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A healthcare facility, by nature of its complexity and its dependence on technology, is always in a state of flux,” writes Rosalyn Cama in her book Evidence-Based Healthcare Design.

Ergotron Working in an environment of constant change makes healthcare management incredibly challenging – when each day is different, strategic planning becomes a tricky balance between leaning on assumptions and covering hypothetical scenarios.

In the case studies below, the application of design thinking to common healthcare questions gives insight into how this tool could make finding this balance a little easier.

Case Study #1 – Portable or In-built? For managers refitting existing wards or contributing to the build of new institutions, this is a central question. Portable equipment often wins out because it caters for many possible workflows, but overlooking in-built solutions also means forgoing its benefits – such as lower infection risk, constant and reliable power and internet connectivity, and space-saving layout.

Thinking deeply about how staff and patients will behave in each area of a hospital can reveal opportunities for in-built technology use. In Cama’s book, she cites an ICU in Wisconsin where nurse data entry stations are in-built, but strategically placed to allow line of sight into multiple patient rooms, as an excellent example of how design can improve staff efficiency.


Case Study #2 – Battery replacement: A 2013 survey showed that more than 80 per cent of healthcare technology managers routinely replace batteries at set intervals, without waiting for failure. This high rate of costly replacement has long seemed like the best solution to ameliorate the risk of catastrophic battery failure, which could put patient lives in danger.

In bringing the LiFE Kinnex battery system to market, Ergotron has considered how this problem could be tackled in a new way. Instead of looking at methods of battery resupply, the company has equipped LiFE batteries with smart software that offers quick and readily accessible reports on each battery’s health. With this reassurance, unnecessary battery replacements can be avoided – saving significant expenditure and waste.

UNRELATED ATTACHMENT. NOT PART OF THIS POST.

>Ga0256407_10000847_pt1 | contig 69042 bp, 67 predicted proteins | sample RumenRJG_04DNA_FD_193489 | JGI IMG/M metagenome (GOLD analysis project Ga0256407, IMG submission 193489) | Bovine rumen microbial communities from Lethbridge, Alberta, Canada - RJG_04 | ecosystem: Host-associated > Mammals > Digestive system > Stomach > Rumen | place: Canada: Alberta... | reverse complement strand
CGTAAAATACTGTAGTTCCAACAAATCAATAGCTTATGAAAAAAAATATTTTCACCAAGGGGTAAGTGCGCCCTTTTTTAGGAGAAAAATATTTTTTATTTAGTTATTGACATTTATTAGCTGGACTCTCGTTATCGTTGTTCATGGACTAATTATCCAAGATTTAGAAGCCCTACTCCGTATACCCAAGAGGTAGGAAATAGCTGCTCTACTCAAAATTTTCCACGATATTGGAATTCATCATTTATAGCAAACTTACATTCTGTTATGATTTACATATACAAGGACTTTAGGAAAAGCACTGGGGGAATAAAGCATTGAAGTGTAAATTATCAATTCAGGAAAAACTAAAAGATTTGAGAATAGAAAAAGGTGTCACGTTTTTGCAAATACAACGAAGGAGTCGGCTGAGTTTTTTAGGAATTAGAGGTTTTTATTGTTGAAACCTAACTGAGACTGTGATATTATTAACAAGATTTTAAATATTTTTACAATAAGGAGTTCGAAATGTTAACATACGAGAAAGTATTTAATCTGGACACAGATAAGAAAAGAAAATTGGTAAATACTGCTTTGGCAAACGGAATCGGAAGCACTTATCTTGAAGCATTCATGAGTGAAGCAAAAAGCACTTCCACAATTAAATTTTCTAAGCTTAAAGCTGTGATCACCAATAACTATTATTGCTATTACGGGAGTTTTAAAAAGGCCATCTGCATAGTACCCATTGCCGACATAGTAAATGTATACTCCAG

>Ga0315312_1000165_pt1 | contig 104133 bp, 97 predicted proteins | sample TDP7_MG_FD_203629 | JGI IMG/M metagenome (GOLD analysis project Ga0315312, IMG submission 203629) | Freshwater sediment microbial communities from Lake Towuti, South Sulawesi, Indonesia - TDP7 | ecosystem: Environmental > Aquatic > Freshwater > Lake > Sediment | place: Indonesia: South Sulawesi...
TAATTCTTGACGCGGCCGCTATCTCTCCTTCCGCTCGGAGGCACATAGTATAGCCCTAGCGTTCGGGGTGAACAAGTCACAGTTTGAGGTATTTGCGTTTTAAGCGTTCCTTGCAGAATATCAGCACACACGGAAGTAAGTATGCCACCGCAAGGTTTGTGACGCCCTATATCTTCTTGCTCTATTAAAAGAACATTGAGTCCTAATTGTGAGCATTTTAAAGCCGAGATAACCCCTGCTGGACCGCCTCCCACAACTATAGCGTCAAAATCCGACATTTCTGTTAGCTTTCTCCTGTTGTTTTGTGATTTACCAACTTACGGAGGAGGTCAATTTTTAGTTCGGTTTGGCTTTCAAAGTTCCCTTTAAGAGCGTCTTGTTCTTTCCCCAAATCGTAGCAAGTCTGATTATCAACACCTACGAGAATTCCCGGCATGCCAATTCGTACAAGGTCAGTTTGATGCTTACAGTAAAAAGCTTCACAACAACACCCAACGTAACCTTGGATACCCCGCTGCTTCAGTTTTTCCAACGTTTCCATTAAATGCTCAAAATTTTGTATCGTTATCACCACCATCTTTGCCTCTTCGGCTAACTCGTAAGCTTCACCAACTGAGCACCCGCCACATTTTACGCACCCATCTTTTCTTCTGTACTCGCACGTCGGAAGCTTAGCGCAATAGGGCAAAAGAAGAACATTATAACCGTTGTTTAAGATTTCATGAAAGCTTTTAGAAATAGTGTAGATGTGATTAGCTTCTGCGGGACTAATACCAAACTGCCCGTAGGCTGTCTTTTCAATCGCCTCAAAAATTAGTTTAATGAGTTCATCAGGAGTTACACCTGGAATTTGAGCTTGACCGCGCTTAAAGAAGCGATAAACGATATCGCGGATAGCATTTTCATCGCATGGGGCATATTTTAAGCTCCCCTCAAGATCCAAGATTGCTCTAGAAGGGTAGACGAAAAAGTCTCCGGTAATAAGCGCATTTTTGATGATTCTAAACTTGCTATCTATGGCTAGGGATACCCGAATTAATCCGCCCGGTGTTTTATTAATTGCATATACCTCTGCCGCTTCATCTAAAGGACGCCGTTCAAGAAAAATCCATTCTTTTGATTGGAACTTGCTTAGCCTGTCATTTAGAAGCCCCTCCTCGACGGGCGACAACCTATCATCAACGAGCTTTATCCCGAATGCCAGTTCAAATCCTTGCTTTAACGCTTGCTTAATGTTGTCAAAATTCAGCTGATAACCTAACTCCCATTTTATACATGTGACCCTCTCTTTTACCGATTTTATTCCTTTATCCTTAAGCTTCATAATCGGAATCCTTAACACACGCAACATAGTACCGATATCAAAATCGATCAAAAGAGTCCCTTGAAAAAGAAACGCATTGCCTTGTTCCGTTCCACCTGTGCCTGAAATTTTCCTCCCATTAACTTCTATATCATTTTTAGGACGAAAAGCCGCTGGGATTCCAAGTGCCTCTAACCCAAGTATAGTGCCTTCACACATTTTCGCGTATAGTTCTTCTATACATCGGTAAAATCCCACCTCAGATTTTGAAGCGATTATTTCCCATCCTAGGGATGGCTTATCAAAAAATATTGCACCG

Case Study #3 – Making planning predictions design thinking has been woven throughout the Westmead Redevelopment – one of the biggest public health projects in New South Wales. Alongside provisions like consultations with consumers about the use of technology in the precinct’s new institutions, the project has set-up “prototype rooms” so designers can better understand how staff work within different layouts.

It can be a challenge to visualise how our teams will work with patients and carers in new spaces,” said Westmead Redevelopment’s director of service redesign Amanda Green, “so the prototype rooms will allow us to do final tests and checks while we refine our new operational processes.

This upfront investment in design thinking will mean decisions big and small – from where to locate power points to how medicines are distributed – will be informed by realistic insight into the needs and expectations of everyone involved.

Whether your healthcare institution is established or under construction, Ergotron can help find design solutions that turn your workplace of today into an example for tomorrow. Contact us today to get started.

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